Sunday, February 26, 2012

Beautiful bookshops? No thanks!

At best, the attractiveness of a bookshop is beside the point. At worst it's a positively bad sign

Pile of books: spare me the sofa. Photograph: Toby Talbot/AP
According to William Morris, one of the major thinkers, and designers, of the Aesthetic Movement, you should "have nothing in your house that you do not know to be useful, or believe to be beautiful". This injunction has always puzzled me, because of that "or": there seems to be some choice involved between utility and beauty. Presumably a knife is one thing, so useful for cutting lamb chops, and gorgeous cushion covers (from Morris & Co) quite another. But a cushion cover is also useful, isn't it? So is a well-designed chair or fabulous table, a curtain or bedspread? Morris designed all of them to be both beautiful and useful.

The stronger claim – have nothing in your house that isn't both beautiful and useful – is more compelling, and is indeed the mantra of most designers of the homeliest artefacts. You want a knife? Why not buy some Georgian silver? Or, if you can stump up for it, one designed by Charles Rennie Mackintosh? Surely a choice of such an object is not based on its utility – all knives will cut a lamb chop – but additionally on how attractive one finds it?

It is harder to make the inverse claim: that objects of beauty should be chosen, too, for their usefulness. You might make such a case, even, for paintings: being surrounded by the beautiful works of art is calming and delightful to the soul, and such an aesthetically-enhanced inner organ may well make us perform better in our daily lives.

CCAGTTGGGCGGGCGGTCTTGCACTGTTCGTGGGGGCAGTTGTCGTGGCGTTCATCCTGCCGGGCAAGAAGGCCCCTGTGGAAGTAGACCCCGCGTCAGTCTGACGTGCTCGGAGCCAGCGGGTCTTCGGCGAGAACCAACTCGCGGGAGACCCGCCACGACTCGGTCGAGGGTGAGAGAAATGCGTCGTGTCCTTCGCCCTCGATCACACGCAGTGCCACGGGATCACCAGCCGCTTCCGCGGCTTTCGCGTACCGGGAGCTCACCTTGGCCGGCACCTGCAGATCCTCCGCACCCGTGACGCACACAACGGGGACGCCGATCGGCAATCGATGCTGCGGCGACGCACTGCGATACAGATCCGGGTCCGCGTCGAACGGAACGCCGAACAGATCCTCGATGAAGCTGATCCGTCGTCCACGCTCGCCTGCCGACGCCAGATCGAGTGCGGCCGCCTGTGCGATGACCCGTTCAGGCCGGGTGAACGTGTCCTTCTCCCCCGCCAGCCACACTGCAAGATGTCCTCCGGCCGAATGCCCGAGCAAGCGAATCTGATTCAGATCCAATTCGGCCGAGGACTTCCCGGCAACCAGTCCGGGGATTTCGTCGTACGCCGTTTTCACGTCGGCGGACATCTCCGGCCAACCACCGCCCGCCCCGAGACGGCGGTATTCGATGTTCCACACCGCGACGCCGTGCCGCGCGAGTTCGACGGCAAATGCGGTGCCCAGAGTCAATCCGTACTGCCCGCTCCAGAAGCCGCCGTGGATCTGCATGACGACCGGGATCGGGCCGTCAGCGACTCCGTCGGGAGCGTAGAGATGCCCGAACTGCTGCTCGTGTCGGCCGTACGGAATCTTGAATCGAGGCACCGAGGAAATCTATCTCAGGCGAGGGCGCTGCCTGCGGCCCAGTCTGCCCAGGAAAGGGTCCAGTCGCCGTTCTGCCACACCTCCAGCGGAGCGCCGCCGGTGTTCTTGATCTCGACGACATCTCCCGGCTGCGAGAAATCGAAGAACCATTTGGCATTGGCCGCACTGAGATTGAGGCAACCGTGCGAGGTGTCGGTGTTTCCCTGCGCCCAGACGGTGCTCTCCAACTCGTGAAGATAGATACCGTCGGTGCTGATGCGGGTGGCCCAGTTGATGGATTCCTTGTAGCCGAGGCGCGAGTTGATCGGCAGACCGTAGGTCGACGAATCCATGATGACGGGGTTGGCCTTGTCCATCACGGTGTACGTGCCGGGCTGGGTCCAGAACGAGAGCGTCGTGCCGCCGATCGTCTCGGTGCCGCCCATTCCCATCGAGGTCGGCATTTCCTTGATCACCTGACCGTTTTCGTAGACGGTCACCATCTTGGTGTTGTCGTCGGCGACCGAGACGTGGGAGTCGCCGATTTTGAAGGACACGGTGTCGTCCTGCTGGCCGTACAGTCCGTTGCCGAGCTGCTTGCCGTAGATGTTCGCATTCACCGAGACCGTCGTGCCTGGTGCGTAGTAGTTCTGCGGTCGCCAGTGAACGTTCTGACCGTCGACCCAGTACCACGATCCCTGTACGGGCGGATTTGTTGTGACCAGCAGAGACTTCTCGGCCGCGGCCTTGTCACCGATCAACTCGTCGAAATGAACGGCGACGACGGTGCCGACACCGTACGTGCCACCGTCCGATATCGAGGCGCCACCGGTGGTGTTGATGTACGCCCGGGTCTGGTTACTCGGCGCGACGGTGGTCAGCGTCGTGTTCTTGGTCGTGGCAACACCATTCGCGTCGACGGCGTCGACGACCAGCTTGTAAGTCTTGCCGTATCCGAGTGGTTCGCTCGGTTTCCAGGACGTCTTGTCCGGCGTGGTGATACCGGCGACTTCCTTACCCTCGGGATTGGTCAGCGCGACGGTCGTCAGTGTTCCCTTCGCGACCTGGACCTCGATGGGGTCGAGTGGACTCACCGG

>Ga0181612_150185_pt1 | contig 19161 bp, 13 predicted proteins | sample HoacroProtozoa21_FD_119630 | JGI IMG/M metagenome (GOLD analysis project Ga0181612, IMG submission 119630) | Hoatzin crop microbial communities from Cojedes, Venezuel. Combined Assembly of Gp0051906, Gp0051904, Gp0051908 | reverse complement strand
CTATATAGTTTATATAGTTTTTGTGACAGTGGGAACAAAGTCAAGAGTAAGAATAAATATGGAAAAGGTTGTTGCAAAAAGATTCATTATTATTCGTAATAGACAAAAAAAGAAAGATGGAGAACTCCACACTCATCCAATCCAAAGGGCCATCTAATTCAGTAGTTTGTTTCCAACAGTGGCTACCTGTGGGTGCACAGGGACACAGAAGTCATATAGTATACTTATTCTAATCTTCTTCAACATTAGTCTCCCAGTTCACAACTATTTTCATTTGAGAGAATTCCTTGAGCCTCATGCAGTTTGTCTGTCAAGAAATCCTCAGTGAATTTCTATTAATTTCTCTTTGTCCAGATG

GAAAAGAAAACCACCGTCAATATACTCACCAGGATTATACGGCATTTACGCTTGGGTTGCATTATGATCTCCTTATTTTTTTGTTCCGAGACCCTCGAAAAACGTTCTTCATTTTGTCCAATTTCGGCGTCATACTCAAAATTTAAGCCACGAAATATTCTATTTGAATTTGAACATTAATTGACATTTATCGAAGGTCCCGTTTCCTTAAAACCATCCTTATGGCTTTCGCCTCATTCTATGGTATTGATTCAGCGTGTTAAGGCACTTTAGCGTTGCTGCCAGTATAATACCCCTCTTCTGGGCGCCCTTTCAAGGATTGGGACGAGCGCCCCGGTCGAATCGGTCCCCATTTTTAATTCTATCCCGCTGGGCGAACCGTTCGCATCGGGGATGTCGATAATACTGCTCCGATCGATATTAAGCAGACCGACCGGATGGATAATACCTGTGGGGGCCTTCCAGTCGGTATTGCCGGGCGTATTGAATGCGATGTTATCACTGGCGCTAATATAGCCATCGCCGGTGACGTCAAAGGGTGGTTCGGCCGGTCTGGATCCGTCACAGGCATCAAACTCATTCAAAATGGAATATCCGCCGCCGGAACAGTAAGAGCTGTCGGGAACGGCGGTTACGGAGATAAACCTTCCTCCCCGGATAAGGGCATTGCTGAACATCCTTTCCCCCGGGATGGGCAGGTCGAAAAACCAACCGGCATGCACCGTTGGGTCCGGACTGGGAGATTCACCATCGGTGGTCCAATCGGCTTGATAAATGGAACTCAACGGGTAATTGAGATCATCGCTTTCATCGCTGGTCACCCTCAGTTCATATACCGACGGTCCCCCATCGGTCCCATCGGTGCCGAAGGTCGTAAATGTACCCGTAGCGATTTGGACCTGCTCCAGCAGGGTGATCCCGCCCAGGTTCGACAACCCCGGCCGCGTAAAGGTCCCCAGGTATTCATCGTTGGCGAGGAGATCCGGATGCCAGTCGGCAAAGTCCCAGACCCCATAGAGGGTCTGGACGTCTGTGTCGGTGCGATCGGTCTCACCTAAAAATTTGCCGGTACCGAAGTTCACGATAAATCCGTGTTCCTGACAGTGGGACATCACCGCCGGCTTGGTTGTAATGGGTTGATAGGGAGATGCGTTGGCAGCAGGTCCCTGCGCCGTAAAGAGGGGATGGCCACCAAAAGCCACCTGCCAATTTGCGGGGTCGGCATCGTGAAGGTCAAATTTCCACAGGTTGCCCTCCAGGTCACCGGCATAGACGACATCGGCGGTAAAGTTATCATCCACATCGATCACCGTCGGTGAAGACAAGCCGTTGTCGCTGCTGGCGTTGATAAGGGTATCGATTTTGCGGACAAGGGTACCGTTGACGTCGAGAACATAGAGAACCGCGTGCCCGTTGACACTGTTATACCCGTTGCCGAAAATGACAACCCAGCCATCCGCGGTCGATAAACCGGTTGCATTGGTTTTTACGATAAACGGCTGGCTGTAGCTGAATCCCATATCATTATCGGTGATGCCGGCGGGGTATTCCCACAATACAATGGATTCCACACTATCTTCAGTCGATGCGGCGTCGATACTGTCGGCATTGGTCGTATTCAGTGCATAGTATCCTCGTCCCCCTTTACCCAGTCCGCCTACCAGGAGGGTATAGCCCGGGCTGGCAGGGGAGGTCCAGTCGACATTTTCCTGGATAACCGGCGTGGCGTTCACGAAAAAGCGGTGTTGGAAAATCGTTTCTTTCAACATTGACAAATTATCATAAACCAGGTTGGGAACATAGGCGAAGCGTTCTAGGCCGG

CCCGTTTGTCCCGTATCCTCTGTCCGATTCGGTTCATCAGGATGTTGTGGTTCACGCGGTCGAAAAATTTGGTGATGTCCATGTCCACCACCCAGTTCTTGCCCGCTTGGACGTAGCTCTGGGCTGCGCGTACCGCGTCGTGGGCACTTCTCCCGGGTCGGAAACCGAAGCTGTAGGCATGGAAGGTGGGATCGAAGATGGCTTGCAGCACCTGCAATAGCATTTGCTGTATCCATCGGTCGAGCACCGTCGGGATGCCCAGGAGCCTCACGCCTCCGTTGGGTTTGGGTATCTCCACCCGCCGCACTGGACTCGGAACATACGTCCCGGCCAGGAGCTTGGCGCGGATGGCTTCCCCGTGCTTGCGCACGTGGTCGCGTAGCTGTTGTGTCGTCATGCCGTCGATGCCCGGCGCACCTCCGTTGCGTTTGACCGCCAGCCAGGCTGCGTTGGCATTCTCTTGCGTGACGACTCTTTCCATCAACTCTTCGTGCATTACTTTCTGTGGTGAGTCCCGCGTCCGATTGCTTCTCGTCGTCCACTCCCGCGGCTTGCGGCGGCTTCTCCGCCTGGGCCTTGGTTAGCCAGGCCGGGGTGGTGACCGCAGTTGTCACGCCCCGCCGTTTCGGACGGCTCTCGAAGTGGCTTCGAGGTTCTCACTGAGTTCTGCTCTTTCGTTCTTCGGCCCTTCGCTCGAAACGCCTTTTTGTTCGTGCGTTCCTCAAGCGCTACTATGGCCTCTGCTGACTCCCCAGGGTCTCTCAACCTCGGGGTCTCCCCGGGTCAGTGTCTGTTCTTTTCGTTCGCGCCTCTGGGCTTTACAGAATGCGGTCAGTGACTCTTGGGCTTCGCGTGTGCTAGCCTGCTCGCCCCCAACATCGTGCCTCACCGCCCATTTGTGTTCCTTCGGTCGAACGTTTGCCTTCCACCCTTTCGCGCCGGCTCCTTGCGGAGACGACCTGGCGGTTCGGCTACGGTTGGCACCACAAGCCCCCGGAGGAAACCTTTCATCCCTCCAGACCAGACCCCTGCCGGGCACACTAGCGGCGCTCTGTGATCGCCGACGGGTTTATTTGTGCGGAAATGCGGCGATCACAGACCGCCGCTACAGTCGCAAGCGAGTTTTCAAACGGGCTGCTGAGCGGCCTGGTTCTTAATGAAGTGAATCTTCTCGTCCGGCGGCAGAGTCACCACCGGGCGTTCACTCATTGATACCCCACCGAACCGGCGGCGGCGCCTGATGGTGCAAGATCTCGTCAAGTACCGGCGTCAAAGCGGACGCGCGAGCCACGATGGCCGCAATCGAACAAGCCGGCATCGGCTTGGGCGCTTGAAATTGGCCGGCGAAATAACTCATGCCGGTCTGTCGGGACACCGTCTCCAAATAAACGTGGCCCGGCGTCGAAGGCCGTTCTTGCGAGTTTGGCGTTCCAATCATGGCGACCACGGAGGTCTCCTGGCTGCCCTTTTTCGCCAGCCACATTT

But I am not much interested in pursuing this, because what I am really interested in here is bookshops. A recent post on this website by Sarah Crown enthusiastically described the "most beautiful" bookshops she has encountered. Readers were invited to add further examples, and pictures were posted of book-lined rooms replete with comfy sofas covered in chintz, tables with pretty little lamps and a vase of tulips, Persian carpets – all the cosiness of a cottagey sitting room redolent of brewing tea and baking scones. Flyers announcing forthcoming poetry readings behind the desk. Mozart playing, soothingly. Nothing that isn't enhancing to the spirit.

What a delight to enter such a place, pick a book off a shelf, plump up a cushion, accept the offered lapsang souchong (lemon only, ta!) and settle down for a read!

Such a shop is intended to offer an experience so thoroughgoing it might be described as organic, in which the environment is as booky as the books, and one is comprehensively immersed in the pleasures of being and reading.

Sounds great, but it doesn't work for me, as it so obviously does for Sarah and her many enthusiastic commenters. This may be because I am a book dealer, and my demands on a bookshop are often specialised, but I am also an avid reader, and I buy a hell of a lot of books. And the kind of (both beautiful and useful) bookshop that has been described is frequently, in my experience, exactly the sort of place that I am disappointed, and frequently exasperated, by. (Though I find more of these in America, I can think of a good few examples in the UK as well.)
Full story at The Guardian.

1 comment:

Michael said...

Bah humbug.
The writer obviously lives in a house with infinite shelving units and don't socialise as much.